Preserving History: Jacksonville’s Museum of African American History Opens | Best Stories
JACKSONVILLE, Ill. (WAND) — The Jacksonville African American History Museum opened its doors the weekend of June 16.
The museum houses years of history; filled with artifacts and items kept by the people who lived there.
“I lived through the civil rights era,” said museum director Ruth Linear. “I have lived the life of segregation and reaped the benefits of integration.”
After years of research and collecting stories to share with local students, Linear has partnered with Art Wilson and Alberta Robinson to make the information available to the entire community.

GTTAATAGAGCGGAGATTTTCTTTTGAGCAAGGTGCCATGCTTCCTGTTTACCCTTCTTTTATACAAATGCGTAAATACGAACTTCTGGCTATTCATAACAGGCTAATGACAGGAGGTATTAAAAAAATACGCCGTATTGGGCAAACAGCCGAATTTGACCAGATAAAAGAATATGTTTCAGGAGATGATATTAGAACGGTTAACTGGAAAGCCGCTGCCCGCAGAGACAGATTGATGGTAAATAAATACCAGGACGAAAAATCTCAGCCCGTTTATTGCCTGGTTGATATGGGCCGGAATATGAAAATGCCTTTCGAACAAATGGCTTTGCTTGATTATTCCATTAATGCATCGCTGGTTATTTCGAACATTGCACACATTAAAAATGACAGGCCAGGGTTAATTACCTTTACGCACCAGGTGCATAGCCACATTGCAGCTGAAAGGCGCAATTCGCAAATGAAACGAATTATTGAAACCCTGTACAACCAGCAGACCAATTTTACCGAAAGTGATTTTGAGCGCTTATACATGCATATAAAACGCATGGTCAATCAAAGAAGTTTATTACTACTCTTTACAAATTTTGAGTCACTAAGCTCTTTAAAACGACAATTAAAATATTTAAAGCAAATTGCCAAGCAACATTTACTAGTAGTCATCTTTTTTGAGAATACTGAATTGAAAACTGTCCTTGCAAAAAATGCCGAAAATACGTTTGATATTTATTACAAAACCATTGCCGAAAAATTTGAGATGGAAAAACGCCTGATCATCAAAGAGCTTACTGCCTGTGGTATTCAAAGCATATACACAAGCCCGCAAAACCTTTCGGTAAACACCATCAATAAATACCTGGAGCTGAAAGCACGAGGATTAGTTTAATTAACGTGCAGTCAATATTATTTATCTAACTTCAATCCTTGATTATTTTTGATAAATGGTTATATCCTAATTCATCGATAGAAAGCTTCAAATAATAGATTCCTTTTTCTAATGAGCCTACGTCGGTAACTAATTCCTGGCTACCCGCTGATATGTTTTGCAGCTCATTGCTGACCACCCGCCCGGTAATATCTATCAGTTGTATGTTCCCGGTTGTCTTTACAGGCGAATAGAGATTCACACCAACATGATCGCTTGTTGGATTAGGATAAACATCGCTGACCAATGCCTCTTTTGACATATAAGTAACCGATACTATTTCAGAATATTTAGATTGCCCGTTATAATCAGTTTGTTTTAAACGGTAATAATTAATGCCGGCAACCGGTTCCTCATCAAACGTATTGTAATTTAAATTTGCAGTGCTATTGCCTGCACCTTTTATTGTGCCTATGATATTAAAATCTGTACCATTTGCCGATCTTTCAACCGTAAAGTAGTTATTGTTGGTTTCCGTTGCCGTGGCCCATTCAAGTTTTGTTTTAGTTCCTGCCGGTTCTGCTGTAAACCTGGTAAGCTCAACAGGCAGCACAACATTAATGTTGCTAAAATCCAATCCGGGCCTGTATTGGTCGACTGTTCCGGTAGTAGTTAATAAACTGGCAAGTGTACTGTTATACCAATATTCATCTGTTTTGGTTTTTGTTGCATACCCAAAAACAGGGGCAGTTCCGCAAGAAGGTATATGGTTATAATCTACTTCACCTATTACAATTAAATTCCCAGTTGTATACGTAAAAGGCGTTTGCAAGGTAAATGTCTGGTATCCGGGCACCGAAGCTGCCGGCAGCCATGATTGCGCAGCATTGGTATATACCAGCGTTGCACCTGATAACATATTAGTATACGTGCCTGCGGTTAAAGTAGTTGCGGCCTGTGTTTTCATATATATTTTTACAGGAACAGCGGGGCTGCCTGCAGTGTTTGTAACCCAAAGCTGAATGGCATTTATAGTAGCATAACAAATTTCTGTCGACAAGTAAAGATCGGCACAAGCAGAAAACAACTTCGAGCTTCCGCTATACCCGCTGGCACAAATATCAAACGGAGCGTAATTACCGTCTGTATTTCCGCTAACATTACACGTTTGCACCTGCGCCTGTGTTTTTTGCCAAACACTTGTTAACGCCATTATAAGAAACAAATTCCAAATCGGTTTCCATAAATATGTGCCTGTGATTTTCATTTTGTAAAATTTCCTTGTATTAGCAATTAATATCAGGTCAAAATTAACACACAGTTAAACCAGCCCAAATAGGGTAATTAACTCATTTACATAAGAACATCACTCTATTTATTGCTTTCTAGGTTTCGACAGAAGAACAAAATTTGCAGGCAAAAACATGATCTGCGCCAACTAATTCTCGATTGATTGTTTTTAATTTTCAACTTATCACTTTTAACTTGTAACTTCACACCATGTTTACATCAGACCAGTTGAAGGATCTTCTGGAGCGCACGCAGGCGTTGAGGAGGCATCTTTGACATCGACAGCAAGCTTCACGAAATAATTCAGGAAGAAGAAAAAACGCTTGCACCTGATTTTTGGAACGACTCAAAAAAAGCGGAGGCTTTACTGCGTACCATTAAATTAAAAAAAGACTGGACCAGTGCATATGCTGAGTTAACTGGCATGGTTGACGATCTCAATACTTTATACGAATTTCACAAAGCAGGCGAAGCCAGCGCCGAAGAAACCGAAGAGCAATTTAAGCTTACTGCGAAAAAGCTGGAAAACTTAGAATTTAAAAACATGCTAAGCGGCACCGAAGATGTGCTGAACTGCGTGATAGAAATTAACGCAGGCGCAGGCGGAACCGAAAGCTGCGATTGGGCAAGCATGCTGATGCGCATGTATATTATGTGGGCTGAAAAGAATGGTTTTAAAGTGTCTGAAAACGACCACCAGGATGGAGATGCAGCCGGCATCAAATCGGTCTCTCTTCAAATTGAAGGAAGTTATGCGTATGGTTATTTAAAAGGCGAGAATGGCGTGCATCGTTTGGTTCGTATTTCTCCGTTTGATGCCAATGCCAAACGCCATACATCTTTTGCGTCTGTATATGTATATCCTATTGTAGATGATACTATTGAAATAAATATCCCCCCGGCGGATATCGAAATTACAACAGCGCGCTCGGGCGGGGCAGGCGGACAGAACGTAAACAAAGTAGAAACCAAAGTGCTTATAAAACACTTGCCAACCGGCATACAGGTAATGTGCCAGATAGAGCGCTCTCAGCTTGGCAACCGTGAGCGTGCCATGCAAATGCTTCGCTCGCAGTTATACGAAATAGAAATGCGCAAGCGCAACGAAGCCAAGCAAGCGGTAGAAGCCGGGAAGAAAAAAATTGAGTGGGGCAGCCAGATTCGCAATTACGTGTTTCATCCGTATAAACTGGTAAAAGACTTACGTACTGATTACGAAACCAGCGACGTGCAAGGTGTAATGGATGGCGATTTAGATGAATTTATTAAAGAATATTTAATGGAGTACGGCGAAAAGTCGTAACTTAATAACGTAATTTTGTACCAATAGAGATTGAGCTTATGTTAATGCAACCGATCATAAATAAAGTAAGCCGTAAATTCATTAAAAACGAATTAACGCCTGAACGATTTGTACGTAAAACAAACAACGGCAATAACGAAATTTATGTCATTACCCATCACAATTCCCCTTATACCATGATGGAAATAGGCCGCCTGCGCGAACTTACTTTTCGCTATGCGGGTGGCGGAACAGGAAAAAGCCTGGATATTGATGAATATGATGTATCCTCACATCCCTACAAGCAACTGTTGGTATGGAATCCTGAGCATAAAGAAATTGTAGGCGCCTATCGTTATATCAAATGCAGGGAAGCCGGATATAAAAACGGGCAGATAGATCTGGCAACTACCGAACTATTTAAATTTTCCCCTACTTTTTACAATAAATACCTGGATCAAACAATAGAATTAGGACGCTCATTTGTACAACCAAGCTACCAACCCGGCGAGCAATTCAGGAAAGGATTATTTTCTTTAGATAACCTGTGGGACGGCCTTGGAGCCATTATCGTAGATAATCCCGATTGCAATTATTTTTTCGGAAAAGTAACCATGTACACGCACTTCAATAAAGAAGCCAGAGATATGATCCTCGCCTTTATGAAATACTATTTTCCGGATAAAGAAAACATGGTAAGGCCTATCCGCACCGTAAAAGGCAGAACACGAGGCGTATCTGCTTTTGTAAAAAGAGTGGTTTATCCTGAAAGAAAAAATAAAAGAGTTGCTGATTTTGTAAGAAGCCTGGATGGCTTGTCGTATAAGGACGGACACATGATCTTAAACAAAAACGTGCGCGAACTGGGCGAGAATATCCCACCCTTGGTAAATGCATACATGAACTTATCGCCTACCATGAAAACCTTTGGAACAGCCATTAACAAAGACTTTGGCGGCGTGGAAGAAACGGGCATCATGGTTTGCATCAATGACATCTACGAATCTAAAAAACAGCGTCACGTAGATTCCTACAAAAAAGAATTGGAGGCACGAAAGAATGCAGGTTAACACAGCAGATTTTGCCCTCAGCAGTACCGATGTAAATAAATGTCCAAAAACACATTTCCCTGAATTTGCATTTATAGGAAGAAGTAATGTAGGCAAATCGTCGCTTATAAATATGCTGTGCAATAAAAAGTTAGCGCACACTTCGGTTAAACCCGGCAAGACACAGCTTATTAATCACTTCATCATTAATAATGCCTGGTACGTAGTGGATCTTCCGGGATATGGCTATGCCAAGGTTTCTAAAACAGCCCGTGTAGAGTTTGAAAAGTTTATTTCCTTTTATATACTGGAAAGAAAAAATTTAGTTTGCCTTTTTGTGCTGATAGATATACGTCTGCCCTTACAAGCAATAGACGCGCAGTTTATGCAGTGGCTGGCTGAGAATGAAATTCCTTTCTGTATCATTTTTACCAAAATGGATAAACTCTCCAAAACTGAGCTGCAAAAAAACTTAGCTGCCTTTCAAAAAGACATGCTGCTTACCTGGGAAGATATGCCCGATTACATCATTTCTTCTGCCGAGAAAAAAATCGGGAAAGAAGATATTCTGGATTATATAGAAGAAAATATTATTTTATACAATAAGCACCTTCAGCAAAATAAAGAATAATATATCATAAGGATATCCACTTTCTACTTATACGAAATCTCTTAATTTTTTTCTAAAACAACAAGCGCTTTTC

“Over time, a lot of people kind of forgot a lot of the things that happened,” said museum president Alberta Robinson. “Especially in your town, I mean, what happened to the people you lived and grew up with.”
The museum is designed to give the community a window into the past that shaped it.
“A few women were in tears because of the things they saw and heard and the memories it brought back to them,” said the museum’s founding executive director, Art Wilson.
The museum is located inside the Asa Talcott House at 859 Grove Street, right next to Heritage Health. The museum will offer guided tours in July to explore the building’s ties to the Underground Railroad.
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